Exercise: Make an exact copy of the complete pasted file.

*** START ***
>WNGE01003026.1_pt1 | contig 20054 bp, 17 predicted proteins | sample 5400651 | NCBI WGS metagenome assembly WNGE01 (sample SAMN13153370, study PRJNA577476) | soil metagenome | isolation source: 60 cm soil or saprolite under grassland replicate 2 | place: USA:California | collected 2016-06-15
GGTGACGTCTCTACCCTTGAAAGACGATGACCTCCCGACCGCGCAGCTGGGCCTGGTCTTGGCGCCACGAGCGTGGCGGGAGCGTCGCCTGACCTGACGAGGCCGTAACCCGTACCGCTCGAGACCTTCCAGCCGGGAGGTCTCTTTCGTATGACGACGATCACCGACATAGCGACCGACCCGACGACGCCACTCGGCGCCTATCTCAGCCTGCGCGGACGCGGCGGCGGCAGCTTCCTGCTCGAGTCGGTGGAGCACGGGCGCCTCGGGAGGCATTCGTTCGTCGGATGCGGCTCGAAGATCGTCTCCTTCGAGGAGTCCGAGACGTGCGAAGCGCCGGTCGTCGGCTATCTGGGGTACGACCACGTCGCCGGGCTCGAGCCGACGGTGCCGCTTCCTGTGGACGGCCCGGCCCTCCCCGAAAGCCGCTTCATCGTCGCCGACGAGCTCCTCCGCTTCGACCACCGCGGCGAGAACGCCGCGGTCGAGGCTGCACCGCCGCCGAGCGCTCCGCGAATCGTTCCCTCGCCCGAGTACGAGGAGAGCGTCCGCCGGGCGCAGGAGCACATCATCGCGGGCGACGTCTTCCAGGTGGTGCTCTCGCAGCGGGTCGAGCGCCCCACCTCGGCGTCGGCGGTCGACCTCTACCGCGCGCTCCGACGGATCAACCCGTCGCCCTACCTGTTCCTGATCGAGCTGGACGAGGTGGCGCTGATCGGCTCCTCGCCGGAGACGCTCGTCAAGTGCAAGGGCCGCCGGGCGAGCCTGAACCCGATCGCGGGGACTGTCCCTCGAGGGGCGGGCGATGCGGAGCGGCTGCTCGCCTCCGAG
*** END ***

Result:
>WNGE01003026.1_pt1 | contig 20054 bp, 17 predicted proteins | sample 5400651 | NCBI WGS metagenome assembly WNGE01 (sample SAMN13153370, study PRJNA577476) | soil metagenome | isolation source: 60 cm soil or saprolite under grassland replicate 2 | place: USA:California | collected 2016-06-15
GGTGACGTCTCTACCCTTGAAAGACGATGACCTCCCGACCGCGCAGCTGGGCCTGGTCTTGGCGCCACGAGCGTGGCGGGAGCGTCGCCTGACCTGACGAGGCCGTAACCCGTACCGCTCGAGACCTTCCAGCCGGGAGGTCTCTTTCGTATGACGACGATCACCGACATAGCGACCGACCCGACGACGCCACTCGGCGCCTATCTCAGCCTGCGCGGACGCGGCGGCGGCAGCTTCCTGCTCGAGTCGGTGGAGCACGGGCGCCTCGGGAGGCATTCGTTCGTCGGATGCGGCTCGAAGATCGTCTCCTTCGAGGAGTCCGAGACGTGCGAAGCGCCGGTCGTCGGCTATCTGGGGTACGACCACGTCGCCGGGCTCGAGCCGACGGTGCCGCTTCCTGTGGACGGCCCGGCCCTCCCCGAAAGCCGCTTCATCGTCGCCGACGAGCTCCTCCGCTTCGACCACCGCGGCGAGAACGCCGCGGTCGAGGCTGCACCGCCGCCGAGCGCTCCGCGAATCGTTCCCTCGCCCGAGTACGAGGAGAGCGTCCGCCGGGCGCAGGAGCACATCATCGCGGGCGACGTCTTCCAGGTGGTGCTCTCGCAGCGGGTCGAGCGCCCCACCTCGGCGTCGGCGGTCGACCTCTACCGCGCGCTCCGACGGATCAACCCGTCGCCCTACCTGTTCCTGATCGAGCTGGACGAGGTGGCGCTGATCGGCTCCTCGCCGGAGACGCTCGTCAAGTGCAAGGGCCGCCGGGCGAGCCTGAACCCGATCGCGGGGACTGTCCCTCGAGGGGCGGGCGATGCGGAGCGGCTGCTCGCCTCCGAG